Frequently, the answer to the question posed above is one met with hesitation. While most of us can answer the type of reading or math instruction a student will receive in our school, writing instruction is one area that is often glossed over, or assumed to be present in the ELA classroom. Teaching students to write is viewed as complicated, and many teachers resort to focusing on grammar and conventions. While these two areas should be included in any writing program, they often extinguish the love of writing in students. Likewise, rarely does a department or school have a comprehensive writing program; one that scaffolds and builds off of the previous year’s instruction. Typically, it is a game left to chance if a child receives writing instruction by a highly-qualified teacher; and even then, without an intentional writing program agreed upon by the department and school, gaps in writing instruction equal little growth seen in students.
The Common Core gives as much attention to writing as it does reading. In fact, three of the reading standards require students to read like writers. “Writing is assumed to be the vehicle through which a great deal of the critical thinking, reading work, and reading assessment will occur” (Lucy Calkins). Students abilities to read and understand will be assessed through their ability to write. The Core also provides an infrastructure into which a curriculum can be developed. Vertical alignment to the core provides foundations a student learned prior onto which one can stand upon and build from.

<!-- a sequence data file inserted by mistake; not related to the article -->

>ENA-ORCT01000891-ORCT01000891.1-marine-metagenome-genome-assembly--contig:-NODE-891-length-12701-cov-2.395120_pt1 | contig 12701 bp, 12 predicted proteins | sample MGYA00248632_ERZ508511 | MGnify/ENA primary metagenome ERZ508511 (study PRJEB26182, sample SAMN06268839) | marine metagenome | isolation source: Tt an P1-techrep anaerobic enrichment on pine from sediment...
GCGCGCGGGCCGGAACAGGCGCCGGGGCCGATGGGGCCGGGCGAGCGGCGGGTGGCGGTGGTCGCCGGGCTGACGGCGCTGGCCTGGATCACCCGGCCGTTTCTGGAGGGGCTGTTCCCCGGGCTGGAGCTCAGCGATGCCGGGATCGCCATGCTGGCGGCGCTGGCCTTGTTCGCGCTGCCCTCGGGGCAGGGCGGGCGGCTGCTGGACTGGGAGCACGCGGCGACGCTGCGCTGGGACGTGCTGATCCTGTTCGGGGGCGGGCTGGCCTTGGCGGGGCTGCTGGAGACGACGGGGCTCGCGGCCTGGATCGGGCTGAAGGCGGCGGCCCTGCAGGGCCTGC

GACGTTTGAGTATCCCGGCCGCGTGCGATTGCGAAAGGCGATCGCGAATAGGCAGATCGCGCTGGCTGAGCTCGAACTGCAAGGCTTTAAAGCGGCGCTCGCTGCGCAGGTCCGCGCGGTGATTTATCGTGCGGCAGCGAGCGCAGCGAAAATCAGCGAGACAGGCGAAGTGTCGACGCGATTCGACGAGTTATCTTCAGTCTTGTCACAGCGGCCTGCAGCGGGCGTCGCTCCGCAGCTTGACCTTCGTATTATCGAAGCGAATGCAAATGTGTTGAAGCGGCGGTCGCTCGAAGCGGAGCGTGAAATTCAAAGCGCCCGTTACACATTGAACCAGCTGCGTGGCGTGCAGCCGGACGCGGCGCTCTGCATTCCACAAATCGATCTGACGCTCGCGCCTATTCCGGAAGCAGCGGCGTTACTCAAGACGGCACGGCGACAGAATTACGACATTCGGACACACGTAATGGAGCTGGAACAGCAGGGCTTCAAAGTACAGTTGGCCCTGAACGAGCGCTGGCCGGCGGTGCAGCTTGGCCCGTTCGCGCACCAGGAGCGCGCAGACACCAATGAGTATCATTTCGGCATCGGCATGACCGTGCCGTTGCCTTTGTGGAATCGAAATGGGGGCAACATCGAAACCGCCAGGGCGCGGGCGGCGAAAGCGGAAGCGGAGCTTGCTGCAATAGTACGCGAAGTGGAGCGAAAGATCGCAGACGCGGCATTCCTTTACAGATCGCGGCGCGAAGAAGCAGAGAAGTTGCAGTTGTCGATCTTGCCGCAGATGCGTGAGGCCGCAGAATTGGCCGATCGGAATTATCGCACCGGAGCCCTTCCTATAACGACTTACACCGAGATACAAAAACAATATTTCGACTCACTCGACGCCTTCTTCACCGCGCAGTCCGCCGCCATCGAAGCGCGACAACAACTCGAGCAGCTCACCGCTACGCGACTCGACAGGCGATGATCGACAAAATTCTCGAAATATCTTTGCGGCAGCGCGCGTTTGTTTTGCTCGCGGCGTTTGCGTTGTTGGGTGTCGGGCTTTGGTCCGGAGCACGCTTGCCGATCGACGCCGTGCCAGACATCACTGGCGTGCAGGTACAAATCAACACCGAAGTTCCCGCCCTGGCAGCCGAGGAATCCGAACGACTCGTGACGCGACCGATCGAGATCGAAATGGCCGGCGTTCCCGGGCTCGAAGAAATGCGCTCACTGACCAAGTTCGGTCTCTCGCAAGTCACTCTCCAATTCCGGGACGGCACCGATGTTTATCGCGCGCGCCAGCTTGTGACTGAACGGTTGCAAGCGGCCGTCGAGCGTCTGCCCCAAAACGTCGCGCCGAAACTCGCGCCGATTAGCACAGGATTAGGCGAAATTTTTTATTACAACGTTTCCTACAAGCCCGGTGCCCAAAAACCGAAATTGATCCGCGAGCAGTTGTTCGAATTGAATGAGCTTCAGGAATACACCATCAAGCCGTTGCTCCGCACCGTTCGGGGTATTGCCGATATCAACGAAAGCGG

The Core is the WRONG answer to give as to why one should reform their writing curriculum… instead,
- You believe in kids.
- You believe in democracy.
- You believe in the right for all people’s voices to be heard.
- You believe that writers make choices for deliberate reasons.
The Standard-based approach to writing includes a shared commitment by the whole school, it is the work of everyone. Writing, like reading and math, is one of those subjects that affect a learner’s ability to succeed in other areas. Finally, there is a shared commitment to teach writing, and some infrastructure that assures enough of a curriculum that teachers can build off of prior instruction.
Lucy Calkins also outlines the “bottom-line conditions” needed for writing. I have created an infographic highlighting these conditions.
Complete slides found here